My Thoughts on Food Tracking - Erin's Inside Job

My Thoughts on Food Tracking

Food tracking can be a slippery slope for me, so this post goes over my feelings on it during this fitness challenge and how I'm making it work.

I think nutrition is fascinating.

I always like learning new research and finding new foods to try. One thing that excited me about this fitness challenge is that there was a nutritional component involved. It wasn’t just working out and eating what I had been eating, it encompassed both of those things and how they work in tandem.

A short background on why and how I’m tracking my meals:

In order for us to receive our customized nutrition plans, we first had to complete a BioSignature Modulation assessment. The fat levels on twelve sites on the body were measured and where your body holds more fat is used as an indicator of possible hormonal imbalances in the body. Certain imbalances can indicate which types of foods are most appropriate for your body, helping you develop a meal plan that is optimized to your specific needs.

I love science and I love trying new things, so this sounded right up my alley. Plus, someone else did the work for me and all I had to do was follow along. 🙂

Our meal plans included an ideal amount of macronutrients (carbs, fats, and proteins) and calories to strive for during each day. In addition, there was a further breakdown of those numbers into the number of meals/snacks we planned to eat throughout the day.

All of this is logged in the My Fitness Pal app, which is actually super fun to use.

Now, here comes my problem.

As someone who has suffered with disordered eating in the past, this can be a slippery slope. The perfectionist in me also wants to do everything right and hit my numbers as exactly as I can. I want to be the A student. I want to win (keep in mind there’s no winning in this challenge — I’m just absurd).

I knew this would be a potential problem going into the challenge, but I also knew that it has been at least five years since the last time I let that behavior take over my life. Today I have a sturdy foundation, I have the power of self-awareness, and I have this blog where I can write posts like this and lay it all out there to prevent me from regressing to old behaviors.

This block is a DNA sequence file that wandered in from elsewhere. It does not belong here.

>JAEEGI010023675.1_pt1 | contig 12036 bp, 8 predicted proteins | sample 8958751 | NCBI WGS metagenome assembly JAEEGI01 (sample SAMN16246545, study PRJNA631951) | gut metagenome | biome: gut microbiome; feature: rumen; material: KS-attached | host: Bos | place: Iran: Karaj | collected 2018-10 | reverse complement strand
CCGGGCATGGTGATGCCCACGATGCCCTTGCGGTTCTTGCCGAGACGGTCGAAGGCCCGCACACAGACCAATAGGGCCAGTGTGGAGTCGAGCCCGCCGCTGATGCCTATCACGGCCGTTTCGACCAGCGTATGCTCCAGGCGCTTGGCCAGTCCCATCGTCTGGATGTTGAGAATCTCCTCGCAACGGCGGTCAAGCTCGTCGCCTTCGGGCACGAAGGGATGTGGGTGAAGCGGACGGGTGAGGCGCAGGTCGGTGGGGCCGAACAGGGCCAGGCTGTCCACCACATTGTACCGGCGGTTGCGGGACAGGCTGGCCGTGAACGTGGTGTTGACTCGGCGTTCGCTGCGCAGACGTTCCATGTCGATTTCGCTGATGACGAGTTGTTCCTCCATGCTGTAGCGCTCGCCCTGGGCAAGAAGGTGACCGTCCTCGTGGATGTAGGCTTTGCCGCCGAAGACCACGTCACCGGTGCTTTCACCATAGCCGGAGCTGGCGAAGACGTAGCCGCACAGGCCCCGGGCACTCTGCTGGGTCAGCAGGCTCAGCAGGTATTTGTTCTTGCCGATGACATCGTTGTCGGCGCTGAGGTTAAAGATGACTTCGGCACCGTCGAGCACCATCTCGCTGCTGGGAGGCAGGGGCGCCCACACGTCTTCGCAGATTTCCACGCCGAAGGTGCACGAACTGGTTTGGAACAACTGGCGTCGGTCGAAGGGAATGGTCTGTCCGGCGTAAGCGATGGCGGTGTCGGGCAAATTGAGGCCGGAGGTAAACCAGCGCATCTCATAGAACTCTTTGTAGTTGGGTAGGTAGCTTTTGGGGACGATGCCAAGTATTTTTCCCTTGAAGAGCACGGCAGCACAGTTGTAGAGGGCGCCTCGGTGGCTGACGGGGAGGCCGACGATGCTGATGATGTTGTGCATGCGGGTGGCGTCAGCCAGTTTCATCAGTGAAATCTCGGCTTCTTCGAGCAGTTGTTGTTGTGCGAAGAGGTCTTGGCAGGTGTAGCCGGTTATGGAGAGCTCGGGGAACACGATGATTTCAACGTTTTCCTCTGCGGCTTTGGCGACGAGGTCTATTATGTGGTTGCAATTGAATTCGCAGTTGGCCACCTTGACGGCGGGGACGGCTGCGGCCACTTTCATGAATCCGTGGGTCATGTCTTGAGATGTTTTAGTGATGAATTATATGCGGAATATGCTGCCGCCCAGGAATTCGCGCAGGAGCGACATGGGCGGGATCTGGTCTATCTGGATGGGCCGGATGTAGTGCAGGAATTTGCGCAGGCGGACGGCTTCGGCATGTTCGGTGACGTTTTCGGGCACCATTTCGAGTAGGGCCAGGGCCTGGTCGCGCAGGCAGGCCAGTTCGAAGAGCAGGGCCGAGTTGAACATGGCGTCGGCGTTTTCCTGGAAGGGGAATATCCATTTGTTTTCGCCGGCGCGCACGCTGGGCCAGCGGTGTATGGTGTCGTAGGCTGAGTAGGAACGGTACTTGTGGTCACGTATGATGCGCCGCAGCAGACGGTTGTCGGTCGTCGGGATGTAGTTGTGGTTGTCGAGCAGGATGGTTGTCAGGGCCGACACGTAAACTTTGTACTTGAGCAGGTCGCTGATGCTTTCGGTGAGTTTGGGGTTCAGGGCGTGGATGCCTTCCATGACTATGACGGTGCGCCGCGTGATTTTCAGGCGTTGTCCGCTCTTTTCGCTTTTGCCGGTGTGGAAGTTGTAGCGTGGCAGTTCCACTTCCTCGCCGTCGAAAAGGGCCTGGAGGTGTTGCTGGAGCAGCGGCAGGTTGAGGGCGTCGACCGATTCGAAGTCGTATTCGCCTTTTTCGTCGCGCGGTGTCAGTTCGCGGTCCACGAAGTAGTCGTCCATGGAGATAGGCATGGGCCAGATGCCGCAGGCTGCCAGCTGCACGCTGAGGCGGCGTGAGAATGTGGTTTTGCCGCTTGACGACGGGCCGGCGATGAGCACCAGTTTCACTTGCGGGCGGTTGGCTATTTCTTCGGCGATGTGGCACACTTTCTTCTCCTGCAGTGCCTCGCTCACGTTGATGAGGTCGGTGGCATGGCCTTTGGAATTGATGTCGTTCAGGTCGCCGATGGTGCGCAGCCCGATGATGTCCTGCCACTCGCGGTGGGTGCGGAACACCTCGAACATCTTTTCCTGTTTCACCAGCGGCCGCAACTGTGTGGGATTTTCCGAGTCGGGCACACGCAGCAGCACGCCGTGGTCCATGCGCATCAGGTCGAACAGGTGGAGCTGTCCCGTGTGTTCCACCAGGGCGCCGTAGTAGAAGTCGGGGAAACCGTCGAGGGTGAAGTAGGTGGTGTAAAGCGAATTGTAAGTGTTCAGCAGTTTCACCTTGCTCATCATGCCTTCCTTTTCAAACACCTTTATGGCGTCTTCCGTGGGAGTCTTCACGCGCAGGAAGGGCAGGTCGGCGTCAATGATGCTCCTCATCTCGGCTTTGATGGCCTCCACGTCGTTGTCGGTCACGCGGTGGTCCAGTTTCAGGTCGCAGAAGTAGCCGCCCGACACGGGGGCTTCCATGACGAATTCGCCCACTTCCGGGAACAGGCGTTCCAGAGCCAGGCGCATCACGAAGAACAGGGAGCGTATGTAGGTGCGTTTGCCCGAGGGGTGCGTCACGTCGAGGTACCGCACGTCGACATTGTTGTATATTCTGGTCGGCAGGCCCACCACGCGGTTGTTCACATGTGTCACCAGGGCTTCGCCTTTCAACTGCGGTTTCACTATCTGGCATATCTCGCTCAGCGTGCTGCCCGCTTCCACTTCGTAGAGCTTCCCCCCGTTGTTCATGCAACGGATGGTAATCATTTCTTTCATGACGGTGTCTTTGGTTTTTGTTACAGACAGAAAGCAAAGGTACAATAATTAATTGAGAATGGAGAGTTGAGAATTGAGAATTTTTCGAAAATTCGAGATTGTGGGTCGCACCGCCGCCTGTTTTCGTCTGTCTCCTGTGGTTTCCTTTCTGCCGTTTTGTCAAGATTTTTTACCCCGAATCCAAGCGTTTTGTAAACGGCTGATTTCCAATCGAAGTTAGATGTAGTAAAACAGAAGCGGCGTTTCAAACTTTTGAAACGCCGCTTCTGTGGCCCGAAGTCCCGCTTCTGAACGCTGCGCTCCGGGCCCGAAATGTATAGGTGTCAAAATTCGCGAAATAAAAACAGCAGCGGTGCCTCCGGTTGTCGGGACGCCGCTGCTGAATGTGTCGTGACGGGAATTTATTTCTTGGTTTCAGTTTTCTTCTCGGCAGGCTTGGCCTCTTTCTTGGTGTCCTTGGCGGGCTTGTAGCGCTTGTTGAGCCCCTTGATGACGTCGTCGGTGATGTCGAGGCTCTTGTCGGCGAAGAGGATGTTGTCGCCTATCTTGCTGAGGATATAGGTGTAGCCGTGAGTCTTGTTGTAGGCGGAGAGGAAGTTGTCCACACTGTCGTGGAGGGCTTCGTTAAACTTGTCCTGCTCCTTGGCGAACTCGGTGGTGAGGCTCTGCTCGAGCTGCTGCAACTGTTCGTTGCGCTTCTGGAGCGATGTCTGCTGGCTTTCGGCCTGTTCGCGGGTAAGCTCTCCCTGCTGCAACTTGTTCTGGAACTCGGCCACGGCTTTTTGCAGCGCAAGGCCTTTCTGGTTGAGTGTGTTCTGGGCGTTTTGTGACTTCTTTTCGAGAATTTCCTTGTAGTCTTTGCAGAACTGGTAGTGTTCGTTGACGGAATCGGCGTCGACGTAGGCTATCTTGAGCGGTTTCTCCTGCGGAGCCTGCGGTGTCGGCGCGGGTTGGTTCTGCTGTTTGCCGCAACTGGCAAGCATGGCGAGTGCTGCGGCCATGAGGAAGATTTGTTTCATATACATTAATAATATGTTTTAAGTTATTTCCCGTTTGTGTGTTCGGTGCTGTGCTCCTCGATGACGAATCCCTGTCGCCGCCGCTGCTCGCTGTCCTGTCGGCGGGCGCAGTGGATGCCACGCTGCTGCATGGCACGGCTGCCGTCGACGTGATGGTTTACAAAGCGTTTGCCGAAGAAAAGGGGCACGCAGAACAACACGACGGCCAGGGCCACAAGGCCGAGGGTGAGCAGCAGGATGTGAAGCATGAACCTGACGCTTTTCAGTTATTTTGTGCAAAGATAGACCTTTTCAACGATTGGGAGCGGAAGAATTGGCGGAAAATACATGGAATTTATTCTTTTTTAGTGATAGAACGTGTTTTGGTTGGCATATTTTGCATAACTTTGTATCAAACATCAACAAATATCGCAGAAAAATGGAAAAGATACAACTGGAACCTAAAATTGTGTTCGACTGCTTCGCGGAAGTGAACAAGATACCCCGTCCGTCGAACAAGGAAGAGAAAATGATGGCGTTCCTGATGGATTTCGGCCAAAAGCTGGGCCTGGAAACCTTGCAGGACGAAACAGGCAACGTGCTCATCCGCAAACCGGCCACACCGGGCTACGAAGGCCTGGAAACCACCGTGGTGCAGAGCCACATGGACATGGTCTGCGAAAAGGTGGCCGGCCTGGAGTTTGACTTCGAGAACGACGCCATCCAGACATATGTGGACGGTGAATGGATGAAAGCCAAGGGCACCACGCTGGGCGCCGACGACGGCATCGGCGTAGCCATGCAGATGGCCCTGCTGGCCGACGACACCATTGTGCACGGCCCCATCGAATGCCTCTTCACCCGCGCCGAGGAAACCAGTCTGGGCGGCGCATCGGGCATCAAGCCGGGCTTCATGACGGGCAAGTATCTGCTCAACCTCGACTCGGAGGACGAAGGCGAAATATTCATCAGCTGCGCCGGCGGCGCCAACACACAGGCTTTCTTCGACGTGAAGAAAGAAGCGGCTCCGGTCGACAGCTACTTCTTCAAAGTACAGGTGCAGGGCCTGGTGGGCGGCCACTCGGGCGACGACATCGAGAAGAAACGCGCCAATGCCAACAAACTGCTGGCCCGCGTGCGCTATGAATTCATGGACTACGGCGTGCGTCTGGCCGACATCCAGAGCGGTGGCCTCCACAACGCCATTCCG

I took on this challenge because I wanted a goal to work towards and I truly wanted to challenge where I was in my recovery.

For me, there’s a difference between overcoming something and never facing it again vs. overcoming something and healing enough to face it head on. I can’t truly know how much I’ve grown unless I’m faced with the same problem and see how I react.

Let’s take a minute to be smart about this, however. I’m applying this to behaviors and thought patterns that I have dealt with in the past, not specific substances. I don’t tell myself “I’m going to drink and do some heroin today to see if I’m still addicted. MAYBE I’VE BEATEN IT!” The ingestion of those substances elicits a biological response that no amount of therapy or 12-step meetings is going to be able to reverse. My quest for personal growth is focused more on behavioral patterns that have been detrimental to me and prevented me from finding true wellness with myself.

I’m also not advocating that everyone who has had an eating disorder tempt fate and do something with such an emphasis on control — one of the underlying components of such disorders (including addiction). Everyone one is different and you need to figure out what works for YOU.

Back to food tracking.

For most people, it’s not a huge deal. For me, it can become obsessive. Thankfully, the only obsessing I’ve been doing has been about the fact that I want to eat MORE food. It’s not about how I can restrict myself or how I should stay away from anything sweet — I just like to eat. HA.

It’s been a great relief to think about using food as a way to fuel my body and not a way to punish or reward it. Now, when I ask myself if should have a cookie, it’s because I’m not sure it’s worth it to derail the progress I’ve been making, not because I think sugar will turn me obese, make me a horrible person, and no one will ever love me (actual old thinking patterns). It’s more of a cost benefit analysis and it’s a significantly different feeling than it was in the past.

I’m staying vigilant throughout the next couple weeks and know what to do if any of those old thought patterns start to creep up. The more often they do and the more opportunities I’m given to correct the thought, the less likely I’ll be to face the same problem in the future, which is an incredible outcome of this challenge that I didn’t even anticipate.

I’m glad that I decided to face discomfort head on in order to see if the work I’ve put in has paid off. Just for today, I know it has.

While it may be helpful for people to track food for losing weight or refining fitness goals, for me it was a slippery slope because of my previous disordered eating habits. Here are my thoughts on food tracking. #fitness #exercise # foodtracking #mealprep